AK Comics is an Egyptian-based superhero comic publishing company, and the first large scale production of the genre in the Middle East. The company was founded by Dr. Ayman Kandeel, (hence the initials); Dærick Gröss, Sr. is the editor-in-chief; Waleed Al-Telbany is the art director; Mohie El-Dein Sideiq is the Arabic-language editor and Sara Kareem is the English-language editor.
As explained in the first inside page of various issues, the intention of AK Comics is "to fill the cultural gap created over the years by providing essentially Arab role models, in our case, Arab superheroes, to become a source of pride to our young generations."
There are four superheroes:
- Zein, a philosophy professor and the last of an ancient line of pharaohs. He lives in Origin City, which resembles Cairo, and uses ancient technology and superpowers to thwart evil-doers.
- Aya, a law student driven to fighting crime when her mother is wrongly accused of murdering her father. She has no superpowers of her own, but fights for justice and gender equality.
- Jalila, a female scientist who at the age of 16 survived an explosion at the Dimodona nuclear plant (a reference to the Dimona nuclear plant used by Israel to build its undeclared nuclear arsenal), and gained super-powers from the radiation. She protects the City of All Faiths (based on Jerusalem) from the warring Zios Army and the United Liberation Force.
- Rakan, a medieval warrior who survived a Mongol invasion of Mesopotamia and was raised by a saber-toothed cat. His country is constantly attacked by Mongols, Turks and Crusaders. Through the techniques of "sheba" (wisdom and peace) he is an invincible warrior. Rakan's most known enemy to date is ChessMaster, co-created by Rafael Albuquerque.
Apart from Rakan, who inhabits a sort of sword and sorcery world, all the superheroes live in the near future, in the immediate aftermath of the "55-Year War" between unnamed superpowers, when terrorists and criminals constantly threaten to destroy the fragile peace.
Although the protagonists are clearly Middle Eastern, for the sake of neutrality there is no direct reference to the religion or ethnicity of the characters. As explained in one issue: "The religious backgrounds of the heroes remain undisclosed so that no religion or faith can be perceived as better than another." 
AK Comics started an initial United States venture in 2004 and found the market crowded.
AK Comics sells mainly in Egypt and is beginning to be distributed in other Middle Eastern states, as well as having overseas subscriptions (particularly in the United States). As of September 2005 the comics sell 15,000 copies an issue, and are beginning to break even. Censorship and a lack of local artists are issues for the company; besides had the initial storylines started by 'Studio G Pub' studio, most of the artwork is produced in Brazil by 'PopArt Comics Studio','Daniel Brandão Studio' and 'Legio Studio'. Among some subtle differences on displaying the characters in the middle-east ambient are the sensitive reduction of female features, like the size of breasts and skimpy outfits used by them. Nashar said that in certain cases local censors went through each page blackening out breasts with markers, and only the titles featuring the male characters are currently distributed in Saudi Arabia.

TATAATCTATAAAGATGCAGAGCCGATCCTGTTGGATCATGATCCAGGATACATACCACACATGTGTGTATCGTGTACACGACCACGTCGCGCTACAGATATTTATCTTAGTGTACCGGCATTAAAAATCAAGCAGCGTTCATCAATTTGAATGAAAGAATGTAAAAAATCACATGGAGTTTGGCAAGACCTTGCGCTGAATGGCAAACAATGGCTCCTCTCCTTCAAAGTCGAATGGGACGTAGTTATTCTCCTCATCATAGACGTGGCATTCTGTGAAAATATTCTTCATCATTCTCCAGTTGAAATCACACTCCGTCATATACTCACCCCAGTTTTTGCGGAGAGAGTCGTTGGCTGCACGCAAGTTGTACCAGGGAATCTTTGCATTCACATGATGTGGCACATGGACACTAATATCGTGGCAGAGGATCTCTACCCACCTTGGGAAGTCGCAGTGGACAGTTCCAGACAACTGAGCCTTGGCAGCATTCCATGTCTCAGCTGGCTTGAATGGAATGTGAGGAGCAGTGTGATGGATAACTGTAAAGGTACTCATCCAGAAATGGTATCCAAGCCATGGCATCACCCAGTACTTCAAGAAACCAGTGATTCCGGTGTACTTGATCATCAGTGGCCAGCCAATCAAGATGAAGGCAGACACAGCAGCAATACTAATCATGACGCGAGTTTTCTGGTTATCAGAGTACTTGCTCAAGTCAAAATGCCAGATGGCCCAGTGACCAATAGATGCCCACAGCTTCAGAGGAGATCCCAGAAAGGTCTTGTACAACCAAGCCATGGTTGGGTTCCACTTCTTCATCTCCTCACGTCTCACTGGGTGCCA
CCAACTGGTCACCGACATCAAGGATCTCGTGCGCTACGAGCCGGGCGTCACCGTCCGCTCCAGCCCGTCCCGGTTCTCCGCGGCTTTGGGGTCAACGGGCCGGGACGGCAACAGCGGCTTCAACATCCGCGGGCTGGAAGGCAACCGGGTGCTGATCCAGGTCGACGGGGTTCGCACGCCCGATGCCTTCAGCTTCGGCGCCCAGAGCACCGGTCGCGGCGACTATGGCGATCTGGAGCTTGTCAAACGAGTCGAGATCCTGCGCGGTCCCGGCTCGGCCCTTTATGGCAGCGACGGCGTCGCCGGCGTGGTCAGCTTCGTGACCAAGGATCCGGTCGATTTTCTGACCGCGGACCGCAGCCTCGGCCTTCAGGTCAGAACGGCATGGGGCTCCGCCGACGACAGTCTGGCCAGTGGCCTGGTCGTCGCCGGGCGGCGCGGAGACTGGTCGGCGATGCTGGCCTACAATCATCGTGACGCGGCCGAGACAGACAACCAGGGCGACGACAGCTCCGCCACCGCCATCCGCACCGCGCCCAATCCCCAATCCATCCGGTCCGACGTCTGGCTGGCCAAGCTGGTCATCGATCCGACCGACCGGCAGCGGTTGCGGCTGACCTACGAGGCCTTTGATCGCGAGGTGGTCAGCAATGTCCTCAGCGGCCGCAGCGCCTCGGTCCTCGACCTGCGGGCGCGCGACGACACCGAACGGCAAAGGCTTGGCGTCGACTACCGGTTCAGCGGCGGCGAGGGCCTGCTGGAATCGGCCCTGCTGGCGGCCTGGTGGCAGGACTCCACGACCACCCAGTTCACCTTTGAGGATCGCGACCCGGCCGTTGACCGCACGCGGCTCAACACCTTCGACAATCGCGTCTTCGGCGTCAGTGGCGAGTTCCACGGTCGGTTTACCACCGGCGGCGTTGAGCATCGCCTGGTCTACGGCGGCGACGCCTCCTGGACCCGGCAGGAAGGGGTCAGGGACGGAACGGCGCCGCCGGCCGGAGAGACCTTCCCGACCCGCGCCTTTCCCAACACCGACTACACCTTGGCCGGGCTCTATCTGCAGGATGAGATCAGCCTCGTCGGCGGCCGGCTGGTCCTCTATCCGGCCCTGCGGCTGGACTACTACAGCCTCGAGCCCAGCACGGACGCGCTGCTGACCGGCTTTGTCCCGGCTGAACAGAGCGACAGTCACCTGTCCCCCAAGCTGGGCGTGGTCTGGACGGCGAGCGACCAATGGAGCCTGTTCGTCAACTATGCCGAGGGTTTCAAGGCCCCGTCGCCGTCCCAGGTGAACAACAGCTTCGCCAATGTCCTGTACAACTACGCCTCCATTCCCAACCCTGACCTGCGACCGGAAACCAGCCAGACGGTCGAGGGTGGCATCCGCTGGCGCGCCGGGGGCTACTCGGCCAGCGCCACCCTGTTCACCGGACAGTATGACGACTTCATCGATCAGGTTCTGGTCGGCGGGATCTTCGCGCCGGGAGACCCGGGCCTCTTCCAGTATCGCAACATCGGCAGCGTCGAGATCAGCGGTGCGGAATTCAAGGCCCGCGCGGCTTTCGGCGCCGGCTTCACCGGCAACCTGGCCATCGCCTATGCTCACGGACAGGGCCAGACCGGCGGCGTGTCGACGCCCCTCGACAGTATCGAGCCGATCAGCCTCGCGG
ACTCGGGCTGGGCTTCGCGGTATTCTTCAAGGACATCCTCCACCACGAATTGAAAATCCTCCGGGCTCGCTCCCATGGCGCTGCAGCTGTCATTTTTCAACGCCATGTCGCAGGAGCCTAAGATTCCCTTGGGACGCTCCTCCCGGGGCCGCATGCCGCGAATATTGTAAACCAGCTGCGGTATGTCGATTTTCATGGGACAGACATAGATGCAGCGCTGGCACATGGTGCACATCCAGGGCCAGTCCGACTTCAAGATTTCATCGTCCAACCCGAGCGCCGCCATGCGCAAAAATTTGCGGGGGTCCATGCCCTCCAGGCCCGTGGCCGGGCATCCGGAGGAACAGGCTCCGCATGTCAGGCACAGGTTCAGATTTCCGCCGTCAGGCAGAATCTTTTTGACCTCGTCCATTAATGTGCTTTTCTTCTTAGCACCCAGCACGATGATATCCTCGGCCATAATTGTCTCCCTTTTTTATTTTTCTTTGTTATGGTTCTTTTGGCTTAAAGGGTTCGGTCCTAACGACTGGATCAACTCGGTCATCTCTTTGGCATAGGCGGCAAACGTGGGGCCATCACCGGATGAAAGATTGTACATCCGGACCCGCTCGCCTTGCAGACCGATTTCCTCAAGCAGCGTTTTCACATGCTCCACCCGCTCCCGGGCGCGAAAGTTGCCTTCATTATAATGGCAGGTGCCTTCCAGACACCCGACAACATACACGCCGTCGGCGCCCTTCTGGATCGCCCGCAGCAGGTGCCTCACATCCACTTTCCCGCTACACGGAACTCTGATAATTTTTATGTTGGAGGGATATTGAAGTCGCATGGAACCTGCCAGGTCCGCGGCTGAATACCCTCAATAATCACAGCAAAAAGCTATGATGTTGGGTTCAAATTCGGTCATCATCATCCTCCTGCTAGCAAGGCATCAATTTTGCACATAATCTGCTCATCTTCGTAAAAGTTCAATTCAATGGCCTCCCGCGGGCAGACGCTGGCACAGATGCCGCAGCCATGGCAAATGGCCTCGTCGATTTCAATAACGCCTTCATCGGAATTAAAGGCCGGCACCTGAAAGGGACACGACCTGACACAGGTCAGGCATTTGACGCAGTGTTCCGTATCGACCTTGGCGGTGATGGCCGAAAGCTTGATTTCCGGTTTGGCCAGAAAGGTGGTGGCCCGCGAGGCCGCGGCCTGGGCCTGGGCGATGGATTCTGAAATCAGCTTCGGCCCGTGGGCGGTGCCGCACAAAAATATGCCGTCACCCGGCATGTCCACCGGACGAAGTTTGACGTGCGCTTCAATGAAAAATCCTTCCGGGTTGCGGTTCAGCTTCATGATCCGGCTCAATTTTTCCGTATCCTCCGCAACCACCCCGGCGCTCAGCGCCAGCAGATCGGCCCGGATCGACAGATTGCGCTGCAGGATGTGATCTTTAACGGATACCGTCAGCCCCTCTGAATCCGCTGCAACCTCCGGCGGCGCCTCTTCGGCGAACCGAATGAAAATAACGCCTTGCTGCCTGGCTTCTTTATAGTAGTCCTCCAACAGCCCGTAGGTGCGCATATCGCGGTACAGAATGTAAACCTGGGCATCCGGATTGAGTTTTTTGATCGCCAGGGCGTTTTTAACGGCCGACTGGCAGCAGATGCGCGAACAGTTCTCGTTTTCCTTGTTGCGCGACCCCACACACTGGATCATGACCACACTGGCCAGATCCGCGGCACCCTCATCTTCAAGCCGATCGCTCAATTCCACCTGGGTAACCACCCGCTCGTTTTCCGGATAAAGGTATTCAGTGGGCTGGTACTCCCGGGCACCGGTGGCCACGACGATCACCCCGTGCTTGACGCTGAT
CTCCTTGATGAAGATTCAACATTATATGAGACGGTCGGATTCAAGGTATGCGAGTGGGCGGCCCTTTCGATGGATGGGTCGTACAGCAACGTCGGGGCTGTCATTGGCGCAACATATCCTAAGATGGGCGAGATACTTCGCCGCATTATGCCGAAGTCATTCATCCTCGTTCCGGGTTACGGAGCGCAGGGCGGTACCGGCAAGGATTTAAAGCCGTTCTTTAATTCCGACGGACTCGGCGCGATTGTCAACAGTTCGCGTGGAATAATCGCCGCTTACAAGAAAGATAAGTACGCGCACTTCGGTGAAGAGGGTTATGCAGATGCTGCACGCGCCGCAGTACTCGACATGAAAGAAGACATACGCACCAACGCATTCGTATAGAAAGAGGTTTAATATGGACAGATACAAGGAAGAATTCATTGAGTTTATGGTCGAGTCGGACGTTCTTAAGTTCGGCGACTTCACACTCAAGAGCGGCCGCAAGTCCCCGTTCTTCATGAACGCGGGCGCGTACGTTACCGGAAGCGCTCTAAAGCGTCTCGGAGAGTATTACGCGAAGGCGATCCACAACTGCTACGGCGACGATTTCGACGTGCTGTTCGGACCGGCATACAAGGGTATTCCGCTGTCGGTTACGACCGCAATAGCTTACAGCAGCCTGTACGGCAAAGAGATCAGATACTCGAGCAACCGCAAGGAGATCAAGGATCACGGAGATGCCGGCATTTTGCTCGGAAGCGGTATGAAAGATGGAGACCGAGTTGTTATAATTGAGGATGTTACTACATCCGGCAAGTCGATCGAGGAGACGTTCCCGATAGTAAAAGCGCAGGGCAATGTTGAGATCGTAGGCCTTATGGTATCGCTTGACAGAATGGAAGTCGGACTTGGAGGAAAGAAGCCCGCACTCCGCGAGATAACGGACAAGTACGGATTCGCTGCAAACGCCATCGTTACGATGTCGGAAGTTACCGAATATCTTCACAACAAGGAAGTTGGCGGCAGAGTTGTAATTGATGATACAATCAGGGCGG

The comics were received very favorably in the United States, where sales averaged 4,500 copies per issue for the first four issues released. The comics can be ordered at any comic book store through the normal Diamond distribution channels. They are also doing direct sales and subscriptions through their L.A. partner.
The comic books are also available in the UK from comic book stores or by subscription from the AK Comics website. They have a loyal following in the UK, especially amongst Arabic learners - although the comic books are also available in English.
Pilots have been made for a TV series to be broadcast on Arab satellite channels and the first of these was shown at the Cairo Animation Festival in 2006.
- "Middle East gets first superheroes", BBC News (2005)
- "Middle East gets first superheroes." BBC. Monday 7 March 2005. Retrieved on 10 August 2014.
- Daniel Williams (2005) "Arab Superheroes Leap Pyramids in a Single Bound" Washington Post Wednesday, February 16, 2005; Page C01
- Pilcher, Tim and Brad Brooks. (Foreword: Dave Gibbons). The Essential Guide to World Comics. Collins and Brown. 2005. 306-307.
- Ed O'Loughlin, (2005) "Hero Jalila a comic cut above the rest" The Age, Saturday September 24, 2005, p.18
- Jordan E. Rosenfeld (2005), "Fantastic Four A new quartet of superheroes steps up to fight evil. Their turf? The Middle East." North Bay Bohemian, February 2–8, 2005